One of the first “thing” of the Internet of Things was, appropriately enough, coffee maker at the University of Cambridge Computer Lab in 1991. The researchers were tired of going to the coffeepot only to find it empty so they hooked up an elaborate sensor system to monitor the status of the pot. In 1993 the system was converted to HTTP.
It’s not too difficult to imagine the conversation that led the researchers to create the “Trojan Room Coffee Maker”. Probably one of those after-dinner conversations starting with “wouldn’t it be greater if there was an easier/simpler way to do X”. In the larger scheme of things the cost of a fruitless trip down the hall to get coffee is minimal. But it is one of those frustrating moments, particularly when the coffee is really needed and the anticipation has been building during your walk. So if you’re a computer geek in the early 1990s why wouldn’t you create a networked solution? The rest is history.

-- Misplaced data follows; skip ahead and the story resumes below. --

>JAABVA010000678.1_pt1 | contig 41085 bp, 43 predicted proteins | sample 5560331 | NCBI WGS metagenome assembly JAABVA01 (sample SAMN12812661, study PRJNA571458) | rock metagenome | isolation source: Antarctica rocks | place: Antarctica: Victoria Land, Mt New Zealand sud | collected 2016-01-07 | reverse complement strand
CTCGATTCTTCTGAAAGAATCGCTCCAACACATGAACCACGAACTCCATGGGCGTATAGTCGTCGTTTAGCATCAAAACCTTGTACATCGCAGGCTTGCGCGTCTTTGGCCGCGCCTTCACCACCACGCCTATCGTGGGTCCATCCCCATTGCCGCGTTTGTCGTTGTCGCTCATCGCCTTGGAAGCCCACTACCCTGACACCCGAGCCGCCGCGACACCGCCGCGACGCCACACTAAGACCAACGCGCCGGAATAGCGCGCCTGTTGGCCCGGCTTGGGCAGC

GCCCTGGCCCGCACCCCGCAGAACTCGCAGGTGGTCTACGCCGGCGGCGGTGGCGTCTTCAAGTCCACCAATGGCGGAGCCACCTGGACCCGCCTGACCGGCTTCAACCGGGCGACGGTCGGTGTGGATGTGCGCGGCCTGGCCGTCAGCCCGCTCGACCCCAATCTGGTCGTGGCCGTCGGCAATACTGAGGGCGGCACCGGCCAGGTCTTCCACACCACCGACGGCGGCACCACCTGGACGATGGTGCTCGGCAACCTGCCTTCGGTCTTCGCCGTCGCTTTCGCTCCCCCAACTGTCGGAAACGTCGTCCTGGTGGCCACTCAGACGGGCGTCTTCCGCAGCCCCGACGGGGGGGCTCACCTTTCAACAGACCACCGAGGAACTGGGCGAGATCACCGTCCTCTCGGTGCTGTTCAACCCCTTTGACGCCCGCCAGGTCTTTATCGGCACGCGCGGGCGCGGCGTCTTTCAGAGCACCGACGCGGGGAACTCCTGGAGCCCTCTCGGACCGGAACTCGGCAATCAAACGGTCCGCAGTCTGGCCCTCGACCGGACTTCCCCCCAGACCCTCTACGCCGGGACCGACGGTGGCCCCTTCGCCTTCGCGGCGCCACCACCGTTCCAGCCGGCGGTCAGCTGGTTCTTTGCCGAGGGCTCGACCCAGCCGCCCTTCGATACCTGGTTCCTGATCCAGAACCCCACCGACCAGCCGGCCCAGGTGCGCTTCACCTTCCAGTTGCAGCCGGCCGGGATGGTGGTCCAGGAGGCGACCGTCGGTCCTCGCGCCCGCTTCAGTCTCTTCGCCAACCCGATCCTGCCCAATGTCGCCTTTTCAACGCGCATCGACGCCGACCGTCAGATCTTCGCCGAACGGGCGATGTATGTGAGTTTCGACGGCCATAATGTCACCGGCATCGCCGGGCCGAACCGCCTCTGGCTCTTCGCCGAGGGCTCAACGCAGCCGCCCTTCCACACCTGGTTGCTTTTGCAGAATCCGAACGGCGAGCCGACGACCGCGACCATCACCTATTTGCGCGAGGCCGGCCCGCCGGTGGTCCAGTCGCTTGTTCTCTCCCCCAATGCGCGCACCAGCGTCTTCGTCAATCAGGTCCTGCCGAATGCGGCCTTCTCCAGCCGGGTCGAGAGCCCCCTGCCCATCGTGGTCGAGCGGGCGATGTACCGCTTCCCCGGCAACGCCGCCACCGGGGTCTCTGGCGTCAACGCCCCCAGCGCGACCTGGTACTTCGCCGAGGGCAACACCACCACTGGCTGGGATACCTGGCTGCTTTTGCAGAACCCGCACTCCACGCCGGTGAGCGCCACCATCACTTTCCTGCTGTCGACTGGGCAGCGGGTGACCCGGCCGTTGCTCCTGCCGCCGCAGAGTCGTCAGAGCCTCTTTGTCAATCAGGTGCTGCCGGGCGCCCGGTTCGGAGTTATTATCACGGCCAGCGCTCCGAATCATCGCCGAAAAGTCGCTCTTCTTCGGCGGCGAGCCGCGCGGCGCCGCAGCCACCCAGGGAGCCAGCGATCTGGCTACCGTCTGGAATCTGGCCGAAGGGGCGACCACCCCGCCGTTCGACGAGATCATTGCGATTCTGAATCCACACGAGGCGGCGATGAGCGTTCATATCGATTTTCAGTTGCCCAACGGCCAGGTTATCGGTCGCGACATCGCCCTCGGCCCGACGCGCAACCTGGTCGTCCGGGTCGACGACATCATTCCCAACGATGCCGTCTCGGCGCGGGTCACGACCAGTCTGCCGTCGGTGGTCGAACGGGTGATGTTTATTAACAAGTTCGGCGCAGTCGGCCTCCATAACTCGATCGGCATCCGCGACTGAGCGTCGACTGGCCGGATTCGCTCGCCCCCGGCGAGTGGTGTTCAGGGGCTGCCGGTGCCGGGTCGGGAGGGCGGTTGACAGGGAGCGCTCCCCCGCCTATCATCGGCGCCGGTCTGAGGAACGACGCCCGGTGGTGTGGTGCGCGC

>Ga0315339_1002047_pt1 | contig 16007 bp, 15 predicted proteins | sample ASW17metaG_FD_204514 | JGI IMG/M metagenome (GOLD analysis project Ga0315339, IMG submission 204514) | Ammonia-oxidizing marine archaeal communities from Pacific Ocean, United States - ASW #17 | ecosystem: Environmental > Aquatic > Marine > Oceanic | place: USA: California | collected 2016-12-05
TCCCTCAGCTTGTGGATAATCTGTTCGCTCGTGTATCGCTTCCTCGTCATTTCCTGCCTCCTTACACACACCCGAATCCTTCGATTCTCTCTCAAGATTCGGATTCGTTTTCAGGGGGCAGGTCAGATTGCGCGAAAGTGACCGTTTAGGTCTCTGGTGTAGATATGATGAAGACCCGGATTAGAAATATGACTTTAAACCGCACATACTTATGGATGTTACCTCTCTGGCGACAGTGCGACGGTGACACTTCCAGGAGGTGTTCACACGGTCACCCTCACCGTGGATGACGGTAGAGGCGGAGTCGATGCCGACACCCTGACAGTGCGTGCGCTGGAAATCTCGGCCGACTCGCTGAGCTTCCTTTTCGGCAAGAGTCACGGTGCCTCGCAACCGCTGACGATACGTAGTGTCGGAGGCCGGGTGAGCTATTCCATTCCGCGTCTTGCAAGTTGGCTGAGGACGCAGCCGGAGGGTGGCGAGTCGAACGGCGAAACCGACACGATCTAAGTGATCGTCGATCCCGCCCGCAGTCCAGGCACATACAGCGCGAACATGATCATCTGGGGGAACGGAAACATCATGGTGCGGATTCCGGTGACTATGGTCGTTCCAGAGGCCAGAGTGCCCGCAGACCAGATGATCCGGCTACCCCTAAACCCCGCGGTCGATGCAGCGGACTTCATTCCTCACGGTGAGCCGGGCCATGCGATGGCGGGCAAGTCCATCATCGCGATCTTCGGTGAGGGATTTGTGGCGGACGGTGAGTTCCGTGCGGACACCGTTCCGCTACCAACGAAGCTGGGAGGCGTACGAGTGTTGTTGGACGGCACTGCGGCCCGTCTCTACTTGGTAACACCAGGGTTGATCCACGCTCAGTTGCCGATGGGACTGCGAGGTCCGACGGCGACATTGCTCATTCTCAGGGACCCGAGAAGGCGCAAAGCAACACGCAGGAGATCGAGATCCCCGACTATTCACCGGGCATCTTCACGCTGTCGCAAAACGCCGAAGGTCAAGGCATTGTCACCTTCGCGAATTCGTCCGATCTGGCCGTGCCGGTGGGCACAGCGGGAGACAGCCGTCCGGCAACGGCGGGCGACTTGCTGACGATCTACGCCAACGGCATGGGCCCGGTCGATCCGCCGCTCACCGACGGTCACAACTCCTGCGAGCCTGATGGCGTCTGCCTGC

Fast forward 23 years. We now have billions of “things” connected to varying degrees. IoT has long since surpassed the realm of the uber geek (although that space is definitely alive and well!). It is now responsible for critical systems from transportation systems to medical devices and the list is growing. Our human organizational structure is increasingly being supported by a network of “things”. With the warnings of science fiction writers echoing in our ears it’s understandable that along with the excitement of innovation there’s also a degree of apprehension about what this all means.
During our next #H2HChat, Bryan and Suzie talk with Kieran Hannon, CMO of Belkin and a leader in IoT innovation about where this technology is going and what it means for the human experience.